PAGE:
What stands out from a hard look at the inner city seems almost like an obverse (and perverse) reflection of the outer city, an agglomerative complex of dilapidated and overcrowded housing, low technology workshops, relics and residuals of an older urbanization, a sprinkling of niches for recentred professionals and supervisors, and, above all, the largest concentration of cheap, culturally-splintered/occupationallymanipulable Third World immigrant labour to be found so tangibly available in any First World urban region. Here in this colonial corona is another of the crownjewels of Los Angeles, carefully watched over, artfully maintained and reproduced to service the continued development of the manufactured region.

The extent and persistence of agglomerated power and ever-watchful eyes in downtown Los Angeles cannot be ignored by either captive participants or outside observers. The industrialization of the urban periphery may be turning the space economy of the region inside-out, but the old centre is more than holding its own as the pre-eminent political and economic citadel. Peripheral visions are thus not enough when looking at Los Angeles. To conclude this spiralling tour around the powerfilled central city, it may be useful to turn back to Giddens’s observations on the structured and structuring landscapes of modern capitalism.

The distinctive structural principle of the class societies of modern capitalism is to be found in the disembedding, yet interconnecting, of state and economic institutions. The tremendous economic power generated by the harnessing of allocative resources to a generic tendency towards technical improvement is matched by an enormous expansion in the administrative ‘reach’ of the state. Surveillance – the coding of information relevant to the administration of subject populations, plus the direct supervision by officials and administrators of all sorts – becomes a key mechanism furthering a breaking away of system from social integration. Traditional practices are dispersed (without, of course, disappearing altogether) under the impact of the penetration of day-to-day life by codified administrative procedures. The locales which provide the settings for interaction in situations of co-presence [the basis for social integration] undergo a major set of transmutations. The old city-countryside relation is replaced by a sprawling expansion of a manufactured or ‘created environment’. (1984, 183–84)

Here we have another definition of spatial planning, another indication of the instrumentality of space and power, another example of spatialization.

Lateral extensions

Radiating from the specifying nodality of the central city are the hypothesized pathways of traditional urban theory, the transects of eagerly anticipated symmetries and salience which have absorbed so much of the attention of older generations of urban theoreticians and empiricists. Formal models of urban morphology have conventionally begun with the assumption of a structuring central place organizing an adherent landscape into discoverable patterns of hinterland development and regionalization. The deeper sources of this structuring process are usually glossed over and its problematic historical geography is almost universally simplified, but the resultant surfaces of social geometry continue to be visible as geographical expressions of the crude orderliness induced by the effects of nodality. They too are part of the spatialization of social life, the extended specificity of the urban.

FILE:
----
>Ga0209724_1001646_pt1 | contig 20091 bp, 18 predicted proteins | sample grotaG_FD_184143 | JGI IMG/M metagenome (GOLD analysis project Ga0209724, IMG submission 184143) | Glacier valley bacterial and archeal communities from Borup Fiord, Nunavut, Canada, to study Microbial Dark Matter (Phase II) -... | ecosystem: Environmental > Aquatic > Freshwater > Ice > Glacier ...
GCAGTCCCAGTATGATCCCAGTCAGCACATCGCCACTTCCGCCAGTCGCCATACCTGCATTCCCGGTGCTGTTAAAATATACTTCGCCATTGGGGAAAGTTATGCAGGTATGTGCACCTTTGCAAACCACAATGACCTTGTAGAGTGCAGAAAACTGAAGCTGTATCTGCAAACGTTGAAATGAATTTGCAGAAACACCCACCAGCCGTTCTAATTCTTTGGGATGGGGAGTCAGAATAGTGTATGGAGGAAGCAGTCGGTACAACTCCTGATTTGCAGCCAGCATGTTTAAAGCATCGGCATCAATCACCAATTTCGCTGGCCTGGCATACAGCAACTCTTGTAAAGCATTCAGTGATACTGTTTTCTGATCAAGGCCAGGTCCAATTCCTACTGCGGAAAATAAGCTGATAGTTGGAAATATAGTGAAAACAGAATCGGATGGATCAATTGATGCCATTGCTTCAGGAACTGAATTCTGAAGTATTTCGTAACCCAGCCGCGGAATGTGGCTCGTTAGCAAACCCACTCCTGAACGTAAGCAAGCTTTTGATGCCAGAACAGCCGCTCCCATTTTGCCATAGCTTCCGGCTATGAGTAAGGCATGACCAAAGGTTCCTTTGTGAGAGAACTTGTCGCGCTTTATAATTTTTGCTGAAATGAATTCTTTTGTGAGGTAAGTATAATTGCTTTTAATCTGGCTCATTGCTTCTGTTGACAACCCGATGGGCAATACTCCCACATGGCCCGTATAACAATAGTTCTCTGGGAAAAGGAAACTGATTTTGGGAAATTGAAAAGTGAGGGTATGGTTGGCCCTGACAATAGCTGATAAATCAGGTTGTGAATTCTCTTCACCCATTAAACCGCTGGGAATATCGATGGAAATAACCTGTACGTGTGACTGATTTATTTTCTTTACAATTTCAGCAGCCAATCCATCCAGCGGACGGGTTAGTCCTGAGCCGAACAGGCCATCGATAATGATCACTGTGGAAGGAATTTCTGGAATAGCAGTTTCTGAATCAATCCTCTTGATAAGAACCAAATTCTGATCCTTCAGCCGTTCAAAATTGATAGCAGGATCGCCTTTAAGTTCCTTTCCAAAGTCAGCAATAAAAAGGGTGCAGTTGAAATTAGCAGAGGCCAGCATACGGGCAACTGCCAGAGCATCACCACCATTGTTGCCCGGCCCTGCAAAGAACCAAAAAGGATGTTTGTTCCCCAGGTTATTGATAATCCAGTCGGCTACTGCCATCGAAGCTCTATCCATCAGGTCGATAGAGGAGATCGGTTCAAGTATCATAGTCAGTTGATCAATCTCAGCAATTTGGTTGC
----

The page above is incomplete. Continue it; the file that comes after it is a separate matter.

The most primitive urban geometry arises from the radial attenuation of land use ‘intensity’ around the centre to an outer edge, a reflection of the Thunian landscape that has become codified most figuratively in the irrepressible Two-Parameter Negative Exponential Population Density Gradient. The TPNEPDG, in part because of its nearly universal and monotonous exemplification, has obsessed urban theorists with its projectable objectivity and apparent explanatory powers. From the Urban Ecologists of the old Chicago School to the New Urban Economists, and including all those who are convinced that geographical analysis naturally begins with the primal explanation of variegated population densities (the most bourgeois of analytical assumptions Marx claimed), the TPNEPDG has been the lodestar for a monocentric understanding of urbanism. And within its own limited bands of confidence, it works efficiently.

Population densities do mound up around the centres of cities, even in the polycentric archipelago of Los Angeles (where there may be several dozen such mounds, although the most pronounced still falls off from the central city). There is also an accompanying concentric residential rhythm associated with the family life cycle and the relative premiums placed on access to the dense peaks versus the availability of living space in the sparseness of the valleys (at least for those who can afford such freedoms of choice). Land values (when they can be accurately calculated) and some job densities also tend to follow in diminishing peaks outwards from the centre, bringing back to mind those tented webs of the urban geography textbooks.